There’s another, less well-known steeple tucked away behind gate 5, in the shadow of the famous twin spires of Churchill Downs. It’s the steeple of Christ Chapel, a church just for the workers who keep the backside of the track humming along.
Look around for a bit and you’re likely to find a familiar face. It’s a face that once dominated the racetrack itself aboard some of the greatest Thoroughbreds ever to kick up the dirt.
That familiar face belongs to legendary jockey Pat Day. He retired from the sport in 2005, but he’s remained a presence through his work with Kentucky Race Track Chaplaincy.
Day is nearly as well known for his faith as he is for his skill and success on the back of a horse. The same moxie that drove him to give his best on the track also animates his humble service.
I had the extraordinary fortune to interview Day back in 2008, just a few years after he announced his retirement. I took some time recently to listen to that interview again. A few of my insights from our conversation:
People with moxie make mistakes.
Actually, everyone messes up. Some of us spectacularly. It was a realization of how much he was messing up that drove Day to his knees in a hotel room in Miami in 1984.
Day spent the first part of his career drinking and drugging his way into oblivion regularly. His capacity for booze was outstripped only by his arrogance.
“I kinda saw myself as a step above everyone else. I felt like the world revolved around Pat Day,” he muses. “It was like living in a room full of mirrors. I could only see myself.”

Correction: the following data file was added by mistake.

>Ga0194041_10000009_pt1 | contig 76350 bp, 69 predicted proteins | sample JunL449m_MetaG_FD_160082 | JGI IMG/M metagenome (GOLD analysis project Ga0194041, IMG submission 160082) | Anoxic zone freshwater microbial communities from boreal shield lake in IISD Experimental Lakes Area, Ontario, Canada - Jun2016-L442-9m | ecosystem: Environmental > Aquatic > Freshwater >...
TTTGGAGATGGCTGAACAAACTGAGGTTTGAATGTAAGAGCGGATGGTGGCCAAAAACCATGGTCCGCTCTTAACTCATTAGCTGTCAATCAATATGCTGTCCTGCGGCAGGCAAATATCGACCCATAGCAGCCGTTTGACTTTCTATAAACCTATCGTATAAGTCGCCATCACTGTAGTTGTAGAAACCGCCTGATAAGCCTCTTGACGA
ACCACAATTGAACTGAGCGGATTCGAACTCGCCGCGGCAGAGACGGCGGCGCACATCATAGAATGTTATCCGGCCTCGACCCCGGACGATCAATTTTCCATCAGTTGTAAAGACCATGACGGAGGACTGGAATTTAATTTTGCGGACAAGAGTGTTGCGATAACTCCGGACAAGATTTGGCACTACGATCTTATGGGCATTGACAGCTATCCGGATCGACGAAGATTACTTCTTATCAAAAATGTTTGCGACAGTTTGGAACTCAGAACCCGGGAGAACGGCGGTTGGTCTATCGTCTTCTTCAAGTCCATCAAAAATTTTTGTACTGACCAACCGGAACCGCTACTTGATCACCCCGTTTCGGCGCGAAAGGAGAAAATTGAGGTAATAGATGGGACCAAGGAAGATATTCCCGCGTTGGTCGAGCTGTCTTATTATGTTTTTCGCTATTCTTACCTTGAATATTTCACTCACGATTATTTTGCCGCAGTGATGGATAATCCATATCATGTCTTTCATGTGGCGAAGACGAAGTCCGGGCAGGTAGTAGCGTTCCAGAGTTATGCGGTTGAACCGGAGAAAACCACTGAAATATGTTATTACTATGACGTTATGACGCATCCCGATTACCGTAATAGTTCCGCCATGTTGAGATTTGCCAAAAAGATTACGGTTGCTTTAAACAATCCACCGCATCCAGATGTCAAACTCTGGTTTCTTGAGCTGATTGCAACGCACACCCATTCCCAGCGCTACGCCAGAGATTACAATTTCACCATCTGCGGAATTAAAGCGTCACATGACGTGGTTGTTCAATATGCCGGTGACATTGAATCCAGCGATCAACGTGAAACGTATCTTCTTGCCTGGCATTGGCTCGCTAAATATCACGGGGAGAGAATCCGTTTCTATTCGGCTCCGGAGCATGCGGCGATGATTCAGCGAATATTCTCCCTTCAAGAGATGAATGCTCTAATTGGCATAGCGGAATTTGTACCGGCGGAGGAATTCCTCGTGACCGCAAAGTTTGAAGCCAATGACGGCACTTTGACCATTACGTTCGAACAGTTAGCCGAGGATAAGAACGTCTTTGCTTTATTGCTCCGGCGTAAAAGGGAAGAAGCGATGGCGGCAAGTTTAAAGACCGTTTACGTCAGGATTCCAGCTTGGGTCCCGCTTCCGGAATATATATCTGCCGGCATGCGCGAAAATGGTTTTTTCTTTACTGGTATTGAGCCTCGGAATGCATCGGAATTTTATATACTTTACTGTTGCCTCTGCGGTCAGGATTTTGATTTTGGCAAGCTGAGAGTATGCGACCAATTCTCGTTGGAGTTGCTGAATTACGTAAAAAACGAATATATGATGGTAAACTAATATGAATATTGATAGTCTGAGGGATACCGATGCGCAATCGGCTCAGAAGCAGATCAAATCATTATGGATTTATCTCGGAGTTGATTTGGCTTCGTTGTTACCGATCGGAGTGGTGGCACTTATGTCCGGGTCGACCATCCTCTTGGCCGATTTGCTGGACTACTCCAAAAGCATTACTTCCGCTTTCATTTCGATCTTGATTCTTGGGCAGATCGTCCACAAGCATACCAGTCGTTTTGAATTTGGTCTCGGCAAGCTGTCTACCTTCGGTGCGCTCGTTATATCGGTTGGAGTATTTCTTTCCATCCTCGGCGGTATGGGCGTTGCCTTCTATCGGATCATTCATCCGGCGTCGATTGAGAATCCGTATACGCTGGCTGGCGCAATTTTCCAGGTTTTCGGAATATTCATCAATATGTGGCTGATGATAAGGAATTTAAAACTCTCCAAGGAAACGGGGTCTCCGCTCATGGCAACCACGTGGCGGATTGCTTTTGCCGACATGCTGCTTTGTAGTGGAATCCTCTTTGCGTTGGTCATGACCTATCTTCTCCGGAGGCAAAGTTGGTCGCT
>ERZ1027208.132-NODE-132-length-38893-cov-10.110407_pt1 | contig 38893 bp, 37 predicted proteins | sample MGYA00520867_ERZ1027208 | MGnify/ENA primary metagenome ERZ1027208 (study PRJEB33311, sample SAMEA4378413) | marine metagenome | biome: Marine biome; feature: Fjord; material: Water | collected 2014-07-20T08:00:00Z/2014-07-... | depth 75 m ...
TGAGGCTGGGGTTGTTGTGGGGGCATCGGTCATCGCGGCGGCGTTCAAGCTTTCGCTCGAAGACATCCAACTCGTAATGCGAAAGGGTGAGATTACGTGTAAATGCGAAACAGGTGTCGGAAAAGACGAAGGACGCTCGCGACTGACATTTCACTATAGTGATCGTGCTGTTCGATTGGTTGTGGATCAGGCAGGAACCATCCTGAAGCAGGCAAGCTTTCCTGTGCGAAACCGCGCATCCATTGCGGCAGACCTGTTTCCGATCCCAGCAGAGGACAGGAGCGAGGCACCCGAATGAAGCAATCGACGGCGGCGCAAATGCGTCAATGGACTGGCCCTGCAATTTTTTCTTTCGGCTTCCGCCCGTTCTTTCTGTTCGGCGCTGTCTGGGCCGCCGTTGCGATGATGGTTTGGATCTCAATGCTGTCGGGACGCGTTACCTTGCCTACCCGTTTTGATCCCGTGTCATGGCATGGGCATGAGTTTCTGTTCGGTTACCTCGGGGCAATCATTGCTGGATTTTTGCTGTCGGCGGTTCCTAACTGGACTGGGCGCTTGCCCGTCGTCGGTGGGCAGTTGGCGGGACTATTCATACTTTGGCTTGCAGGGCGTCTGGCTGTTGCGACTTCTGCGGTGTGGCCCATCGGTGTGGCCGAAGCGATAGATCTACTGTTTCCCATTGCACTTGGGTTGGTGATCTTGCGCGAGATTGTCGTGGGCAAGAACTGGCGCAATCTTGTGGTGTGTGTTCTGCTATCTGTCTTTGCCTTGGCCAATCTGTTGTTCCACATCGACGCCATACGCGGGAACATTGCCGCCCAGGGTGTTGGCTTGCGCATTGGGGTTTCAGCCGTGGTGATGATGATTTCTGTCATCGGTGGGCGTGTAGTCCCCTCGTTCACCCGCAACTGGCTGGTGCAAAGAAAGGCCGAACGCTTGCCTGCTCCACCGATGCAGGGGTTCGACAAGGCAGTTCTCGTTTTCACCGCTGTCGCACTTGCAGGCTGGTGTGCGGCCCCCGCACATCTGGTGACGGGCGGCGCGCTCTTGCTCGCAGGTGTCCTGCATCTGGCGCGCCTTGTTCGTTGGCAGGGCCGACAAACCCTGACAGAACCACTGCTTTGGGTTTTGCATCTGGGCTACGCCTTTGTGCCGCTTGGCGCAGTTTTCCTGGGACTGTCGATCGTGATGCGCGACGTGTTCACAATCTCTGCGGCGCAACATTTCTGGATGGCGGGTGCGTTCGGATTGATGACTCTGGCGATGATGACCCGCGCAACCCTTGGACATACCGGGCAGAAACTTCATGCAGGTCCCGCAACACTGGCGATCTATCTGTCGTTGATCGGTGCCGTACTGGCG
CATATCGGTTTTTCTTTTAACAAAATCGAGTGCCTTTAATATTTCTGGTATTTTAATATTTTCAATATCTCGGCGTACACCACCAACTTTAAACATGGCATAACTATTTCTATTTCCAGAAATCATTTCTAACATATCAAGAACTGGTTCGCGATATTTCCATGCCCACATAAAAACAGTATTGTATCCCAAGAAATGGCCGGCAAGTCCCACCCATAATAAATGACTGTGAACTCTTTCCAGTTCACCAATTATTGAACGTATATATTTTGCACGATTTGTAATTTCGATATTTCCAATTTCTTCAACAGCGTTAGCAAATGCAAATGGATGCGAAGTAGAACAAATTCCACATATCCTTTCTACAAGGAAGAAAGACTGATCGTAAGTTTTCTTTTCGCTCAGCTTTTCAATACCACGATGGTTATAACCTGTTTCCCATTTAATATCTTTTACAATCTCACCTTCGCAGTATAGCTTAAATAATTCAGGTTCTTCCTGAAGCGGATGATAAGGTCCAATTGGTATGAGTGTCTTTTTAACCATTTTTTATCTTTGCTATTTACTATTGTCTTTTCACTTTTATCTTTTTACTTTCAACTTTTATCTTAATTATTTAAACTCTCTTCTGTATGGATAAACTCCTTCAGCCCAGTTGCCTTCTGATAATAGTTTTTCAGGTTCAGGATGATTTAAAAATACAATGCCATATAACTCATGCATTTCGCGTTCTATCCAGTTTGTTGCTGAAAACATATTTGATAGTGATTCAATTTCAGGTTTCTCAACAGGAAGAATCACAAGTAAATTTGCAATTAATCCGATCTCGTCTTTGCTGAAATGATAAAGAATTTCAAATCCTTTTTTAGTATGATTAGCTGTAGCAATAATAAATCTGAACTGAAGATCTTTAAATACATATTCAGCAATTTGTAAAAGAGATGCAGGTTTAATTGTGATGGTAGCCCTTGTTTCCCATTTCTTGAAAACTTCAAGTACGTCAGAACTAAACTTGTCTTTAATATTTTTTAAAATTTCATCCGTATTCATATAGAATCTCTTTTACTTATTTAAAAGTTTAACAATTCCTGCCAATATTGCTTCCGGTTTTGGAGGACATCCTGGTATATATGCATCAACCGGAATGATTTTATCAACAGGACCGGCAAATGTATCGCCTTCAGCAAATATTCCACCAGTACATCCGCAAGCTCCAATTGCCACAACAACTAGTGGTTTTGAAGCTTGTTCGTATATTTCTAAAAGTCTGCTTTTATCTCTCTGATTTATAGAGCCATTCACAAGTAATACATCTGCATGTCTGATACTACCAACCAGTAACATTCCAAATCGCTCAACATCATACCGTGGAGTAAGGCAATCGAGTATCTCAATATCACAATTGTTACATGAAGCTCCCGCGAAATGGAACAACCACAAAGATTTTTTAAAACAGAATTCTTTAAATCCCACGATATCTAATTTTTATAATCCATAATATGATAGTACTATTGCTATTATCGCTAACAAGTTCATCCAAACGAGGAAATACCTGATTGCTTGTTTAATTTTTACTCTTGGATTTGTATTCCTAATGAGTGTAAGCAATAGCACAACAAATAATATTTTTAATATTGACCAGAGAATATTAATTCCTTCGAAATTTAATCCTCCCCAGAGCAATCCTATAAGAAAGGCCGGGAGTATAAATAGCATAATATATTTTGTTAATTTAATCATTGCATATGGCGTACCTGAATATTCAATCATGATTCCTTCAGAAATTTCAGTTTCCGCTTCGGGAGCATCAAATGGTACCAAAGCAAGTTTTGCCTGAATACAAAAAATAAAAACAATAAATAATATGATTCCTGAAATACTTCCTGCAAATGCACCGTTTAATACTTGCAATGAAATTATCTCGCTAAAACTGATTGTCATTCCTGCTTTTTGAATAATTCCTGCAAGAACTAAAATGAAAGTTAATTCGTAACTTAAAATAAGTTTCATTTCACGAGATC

On that fateful night in his hotel room, Day awoke from a substance-induced haze with a strong sense of another presence in the room. He flipped on the television and found himself watching televangelist Jimmy Swaggert preaching the Good News.
You are a sinner, Swaggert said. You are messed up. But God can and will redeem your life if you simply ask, and follow Him.
Day hit his knees and prayed. When he got up from the floor, everything looked different.
Those mirrors that had once surrounded Day, allowing him only to see himself? They were gone.
“God turned those mirrors into windows,” said Day, allowing him to see everyone around him with a renewed sense of love and compassion. He wanted then – and wants now – everyone to have the chance to experience that same powerful sense of peace and forgiveness.
Since that moment, Day has dedicated himself to serving God.
People with moxie know how to settle in for the long race.
Day has had a lot of accolades in his life, most of them gained in lightning-face two-minute increments on the racetrack. He’s won the Kentucky Derby (1992), the Preakness Stakes (1985, 1990, 1994, 1995, 1996) and the Belmont Stakes (1989, 1994, 2000). He’s won the Breeders’ Cup Classic (1984, 1990, 1998, 1999). He’s won dozens of other races and raked in $298 million in winnings over the course of his two-decade career. He is also a four-time winner of the Eclipse Award for Outstanding Jockey and was inducted into the National Museum of Racing and Hall of Fame in 1991.
But Day hopes to be remembered for what happened in the long stretch of his life off the track, in the shadow of the barns and stables, beneath the third steeple at Churchill Downs. When he reaches the end of his life, it’s not “You sure where a great jockey” or even “You sure did win a lot” that he wants to hear.
“I would like to be remembered as a man after God’s own heart,” says Day. “My goal is to one day hear Jesus say, ‘Well done, good and faithful servant.'”
If you had a chance to say something to Pat Day, what would you say?